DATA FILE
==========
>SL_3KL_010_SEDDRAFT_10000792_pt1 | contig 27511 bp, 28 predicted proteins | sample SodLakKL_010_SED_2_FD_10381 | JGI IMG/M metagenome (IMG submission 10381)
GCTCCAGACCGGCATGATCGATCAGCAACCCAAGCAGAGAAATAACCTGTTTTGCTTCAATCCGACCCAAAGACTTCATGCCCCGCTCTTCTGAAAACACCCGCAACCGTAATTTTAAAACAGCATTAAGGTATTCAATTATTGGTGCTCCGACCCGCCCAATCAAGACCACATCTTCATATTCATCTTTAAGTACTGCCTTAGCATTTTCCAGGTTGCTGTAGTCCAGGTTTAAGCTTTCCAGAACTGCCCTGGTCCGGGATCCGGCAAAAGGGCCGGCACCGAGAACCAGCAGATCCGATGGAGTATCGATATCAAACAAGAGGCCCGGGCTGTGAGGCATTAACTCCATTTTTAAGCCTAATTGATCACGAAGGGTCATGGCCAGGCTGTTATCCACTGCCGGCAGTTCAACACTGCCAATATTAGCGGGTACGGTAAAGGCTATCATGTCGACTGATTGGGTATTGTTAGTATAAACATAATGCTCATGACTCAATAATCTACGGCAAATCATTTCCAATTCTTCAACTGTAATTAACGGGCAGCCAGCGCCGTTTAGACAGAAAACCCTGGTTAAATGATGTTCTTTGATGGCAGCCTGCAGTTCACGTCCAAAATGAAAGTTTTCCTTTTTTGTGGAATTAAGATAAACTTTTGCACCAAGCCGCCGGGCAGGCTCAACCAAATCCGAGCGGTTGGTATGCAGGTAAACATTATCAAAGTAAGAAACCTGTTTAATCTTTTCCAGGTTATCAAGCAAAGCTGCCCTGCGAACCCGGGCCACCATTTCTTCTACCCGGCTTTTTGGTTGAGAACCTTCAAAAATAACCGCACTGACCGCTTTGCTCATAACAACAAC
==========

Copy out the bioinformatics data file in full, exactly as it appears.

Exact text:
>SL_3KL_010_SEDDRAFT_10000792_pt1 | contig 27511 bp, 28 predicted proteins | sample SodLakKL_010_SED_2_FD_10381 | JGI IMG/M metagenome (IMG submission 10381)
GCTCCAGACCGGCATGATCGATCAGCAACCCAAGCAGAGAAATAACCTGTTTTGCTTCAATCCGACCCAAAGACTTCATGCCCCGCTCTTCTGAAAACACCCGCAACCGTAATTTTAAAACAGCATTAAGGTATTCAATTATTGGTGCTCCGACCCGCCCAATCAAGACCACATCTTCATATTCATCTTTAAGTACTGCCTTAGCATTTTCCAGGTTGCTGTAGTCCAGGTTTAAGCTTTCCAGAACTGCCCTGGTCCGGGATCCGGCAAAAGGGCCGGCACCGAGAACCAGCAGATCCGATGGAGTATCGATATCAAACAAGAGGCCCGGGCTGTGAGGCATTAACTCCATTTTTAAGCCTAATTGATCACGAAGGGTCATGGCCAGGCTGTTATCCACTGCCGGCAGTTCAACACTGCCAATATTAGCGGGTACGGTAAAGGCTATCATGTCGACTGATTGGGTATTGTTAGTATAAACATAATGCTCATGACTCAATAATCTACGGCAAATCATTTCCAATTCTTCAACTGTAATTAACGGGCAGCCAGCGCCGTTTAGACAGAAAACCCTGGTTAAATGATGTTCTTTGATGGCAGCCTGCAGTTCACGTCCAAAATGAAAGTTTTCCTTTTTTGTGGAATTAAGATAAACTTTTGCACCAAGCCGCCGGGCAGGCTCAACCAAATCCGAGCGGTTGGTATGCAGGTAAACATTATCAAAGTAAGAAACCTGTTTAATCTTTTCCAGGTTATCAAGCAAAGCTGCCCTGCGAACCCGGGCCACCATTTCTTCTACCCGGCTTTTTGGTTGAGAACCTTCAAAAATAACCGCACTGACCGCTTTGCTCATAACAACAAC